FPM Remediations, Inc.

B-407933.2: Apr 22, 2013

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FPM Remediations, Inc., of Rome, New York, protests the exclusion of its proposal from the competitive range under request for proposals (RFP) No. W9128F-11-R-0002, issued by the Department of the Army for environmental remediation services.

We deny the protest.

DOCUMENT FOR PUBLIC RELEASE
The decision issued on the date below was subject to a GAO Protective Order. This redacted version has been approved for public release.

Decision

Matter of: FPM Remediations, Inc.

File: B-407933.2

Date: April 22, 2013

David Taylor, Partner, Butzel Long Tighe Patton, PLLC, for the protester.
James M. Pakiz, Esq., and Stanley E. Tracey, Esq., Corps of Engineers, for the agency.
Gary R. Allen, Esq., and Guy R. Pietrovito, Esq., Office of the General Counsel, GAO, participated in the preparation of the decision.

DIGEST

Protest that an agency unreasonably excluded the protester’s proposal from the competitive range is denied where the agency reasonably determined that the protester’s proposal did not address a solicitation requirement and was not among the most highly-rated offers.

DECISION

FPM Remediations, Inc., of Rome, New York, protests the exclusion of its proposal from the competitive range under request for proposals (RFP) No. W9128F-11-R-0002, issued by the Department of the Army for environmental remediation services.

We deny the protest.

BACKGROUND

The RFP, issued as a total small business set-aside, provided for the award of multiple, indefinite-delivery/indefinite-quantity task order contracts for environmental remediation services for a 3-year base period and a 2-year option period. RFP at 2. Offerors were informed that the agency intended to award up to five task order contracts, against which fixed-price and cost-reimbursement task orders could be issued. Id. at 3.

The RFP provided that awards would be made on a best-value basis, considering cost/price and the following evaluation factors: technical requirements; performance risk/past performance; corporate technical plans, practices, and procedures.[1] These factors, when combined, were considered to be significantly more important than cost/price. Id. at 127, 128.

The RFP contained detailed instructions for the preparation of proposals. Offerors were directed to submit their proposals in two volumes, the first of which would include the technical proposal and past performance information, and the second of which would provide cost/price information. Id. at 110. With respect to the corporate technical plans, practices and procedures factor, offerors were required to provide a list of environmentally reportable incident violations and any notice of violations (NOVs) received by any member of the offeror’s team that may have occurred in the past 3 years, or to state that there were none.[2] Id. at 122.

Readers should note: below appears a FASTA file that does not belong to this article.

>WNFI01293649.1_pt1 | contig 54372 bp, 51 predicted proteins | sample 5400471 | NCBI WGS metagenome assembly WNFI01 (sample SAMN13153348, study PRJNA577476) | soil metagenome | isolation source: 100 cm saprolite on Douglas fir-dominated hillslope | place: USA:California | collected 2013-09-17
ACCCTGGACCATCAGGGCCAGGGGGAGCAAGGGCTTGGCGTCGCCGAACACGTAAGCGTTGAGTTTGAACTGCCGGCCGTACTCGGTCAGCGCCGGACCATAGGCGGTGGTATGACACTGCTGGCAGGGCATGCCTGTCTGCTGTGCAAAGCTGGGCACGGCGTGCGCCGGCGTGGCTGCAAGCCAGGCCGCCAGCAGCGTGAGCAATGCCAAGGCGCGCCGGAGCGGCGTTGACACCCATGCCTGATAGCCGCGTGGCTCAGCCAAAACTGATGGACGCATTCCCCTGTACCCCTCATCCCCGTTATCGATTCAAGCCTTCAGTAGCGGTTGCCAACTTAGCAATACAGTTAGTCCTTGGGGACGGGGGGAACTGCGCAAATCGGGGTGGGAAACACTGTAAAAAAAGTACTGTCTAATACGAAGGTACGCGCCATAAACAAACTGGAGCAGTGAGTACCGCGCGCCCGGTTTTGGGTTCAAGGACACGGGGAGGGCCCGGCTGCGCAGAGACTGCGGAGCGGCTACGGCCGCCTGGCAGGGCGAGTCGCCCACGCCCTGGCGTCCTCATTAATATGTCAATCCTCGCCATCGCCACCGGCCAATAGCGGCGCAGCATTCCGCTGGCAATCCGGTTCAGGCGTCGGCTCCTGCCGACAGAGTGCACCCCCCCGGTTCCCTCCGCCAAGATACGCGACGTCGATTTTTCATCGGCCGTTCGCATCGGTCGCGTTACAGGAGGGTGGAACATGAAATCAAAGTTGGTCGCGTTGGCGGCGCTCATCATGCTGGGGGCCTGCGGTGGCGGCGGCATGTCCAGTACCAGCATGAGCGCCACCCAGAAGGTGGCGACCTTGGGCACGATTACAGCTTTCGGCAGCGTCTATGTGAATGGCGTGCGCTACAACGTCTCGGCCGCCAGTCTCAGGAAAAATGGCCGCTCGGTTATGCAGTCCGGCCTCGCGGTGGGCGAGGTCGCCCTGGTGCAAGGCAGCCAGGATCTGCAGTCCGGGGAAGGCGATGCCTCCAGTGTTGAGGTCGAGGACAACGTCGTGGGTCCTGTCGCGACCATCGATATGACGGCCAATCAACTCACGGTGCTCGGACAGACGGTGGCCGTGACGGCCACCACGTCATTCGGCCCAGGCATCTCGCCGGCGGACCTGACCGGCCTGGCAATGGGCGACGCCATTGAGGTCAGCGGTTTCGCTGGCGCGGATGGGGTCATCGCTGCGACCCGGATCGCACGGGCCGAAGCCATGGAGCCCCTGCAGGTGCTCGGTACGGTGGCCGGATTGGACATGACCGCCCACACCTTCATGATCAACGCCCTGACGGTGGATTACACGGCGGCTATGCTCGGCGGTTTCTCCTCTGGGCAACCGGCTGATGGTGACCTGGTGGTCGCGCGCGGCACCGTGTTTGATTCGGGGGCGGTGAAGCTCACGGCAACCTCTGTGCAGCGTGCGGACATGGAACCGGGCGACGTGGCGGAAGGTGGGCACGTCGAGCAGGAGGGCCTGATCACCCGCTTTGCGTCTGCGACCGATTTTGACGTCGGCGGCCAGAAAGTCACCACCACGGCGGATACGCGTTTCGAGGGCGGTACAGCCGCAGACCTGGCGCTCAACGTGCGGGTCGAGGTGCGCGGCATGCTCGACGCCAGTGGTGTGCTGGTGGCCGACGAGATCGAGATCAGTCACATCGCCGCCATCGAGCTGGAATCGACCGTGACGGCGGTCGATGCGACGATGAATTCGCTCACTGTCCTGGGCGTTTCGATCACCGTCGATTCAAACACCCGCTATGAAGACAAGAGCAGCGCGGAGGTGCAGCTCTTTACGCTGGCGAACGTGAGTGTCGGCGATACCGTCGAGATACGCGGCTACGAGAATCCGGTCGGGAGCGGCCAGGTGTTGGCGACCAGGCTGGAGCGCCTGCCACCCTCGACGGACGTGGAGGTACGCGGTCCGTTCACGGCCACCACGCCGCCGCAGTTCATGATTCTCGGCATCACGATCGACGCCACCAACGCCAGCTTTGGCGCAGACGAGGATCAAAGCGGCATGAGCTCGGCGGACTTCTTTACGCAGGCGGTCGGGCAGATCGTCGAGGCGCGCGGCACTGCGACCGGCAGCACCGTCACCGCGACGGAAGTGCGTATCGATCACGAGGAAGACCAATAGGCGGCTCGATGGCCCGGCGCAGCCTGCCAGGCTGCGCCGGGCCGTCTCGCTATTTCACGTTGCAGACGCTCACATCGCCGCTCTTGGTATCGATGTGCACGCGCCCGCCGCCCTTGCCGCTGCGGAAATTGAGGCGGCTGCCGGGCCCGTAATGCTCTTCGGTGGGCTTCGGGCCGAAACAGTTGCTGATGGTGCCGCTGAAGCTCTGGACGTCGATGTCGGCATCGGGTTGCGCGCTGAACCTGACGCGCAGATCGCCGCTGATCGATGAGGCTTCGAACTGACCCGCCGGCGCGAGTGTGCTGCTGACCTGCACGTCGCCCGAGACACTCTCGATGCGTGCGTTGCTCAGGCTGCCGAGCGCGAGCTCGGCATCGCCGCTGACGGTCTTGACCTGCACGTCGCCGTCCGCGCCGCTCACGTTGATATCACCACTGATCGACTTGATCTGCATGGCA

The agency received 25 proposals, including FPM’s. Contracting Officer’s Statement at 3. One proposal was rejected as incomplete, and the remaining technical proposals, including FPM’s, were evaluated by the agency’s source selection evaluation board (SSEB), which assigned adjectival ratings and identified strengths and weaknesses under each factor.[3] A separate cost team evaluated the price/cost proposals. Id. at 4.

Ten proposals were evaluated as good or acceptable overall. Id. at 6-7. FPM’s proposal, however, was found by the SSEB to be unacceptable under the corporate technical plans, practices and procedures factor because FPM failed to identify any NOVs or to provide an affirmative statement that no member of the offeror’s team had received an NOV in the past 3 years.[4] AR, Tab H, SSEB Report at 88.

The contracting officer established a competitive range of the [deleted] most highly-rated offerors. Contracting Officer’s Statement at 7. FPM’s proposal was not included in the competitive range.

This protest followed a pre-award debriefing.

DISCUSSION

FPM challenges the exclusion of its proposal from the competitive range, arguing that the agency’s evaluation of its technical proposal did not comply with the evaluation scheme stated in the RFP. Protest at 2. That is, FPM contends that its proposal could not have been found “unacceptable” because none of the identified “deficiencies” or “omissions” would require a major “rewrite or revision of the proposal” to be corrected. Id. In this regard, FPM acknowledges that it did not address the solicitation’s notice requirements with respect to NOVs, but argues that this omission could have been corrected through clarifications. Id at 2; 4.

The agency responds that FPM’s failure to address the RFP’s requirement that offerors identify NOVs or state none were received was reasonably evaluated as a deficiency that renders the proposal unacceptable. The Army states that this deficiency could not be corrected through clarifications. See Contracting Officer’s Statement at 10. The Army also states that FPM’s proposal was reasonably excluded from the competitive range, because its unacceptable proposal was not among the most highly rated. Id.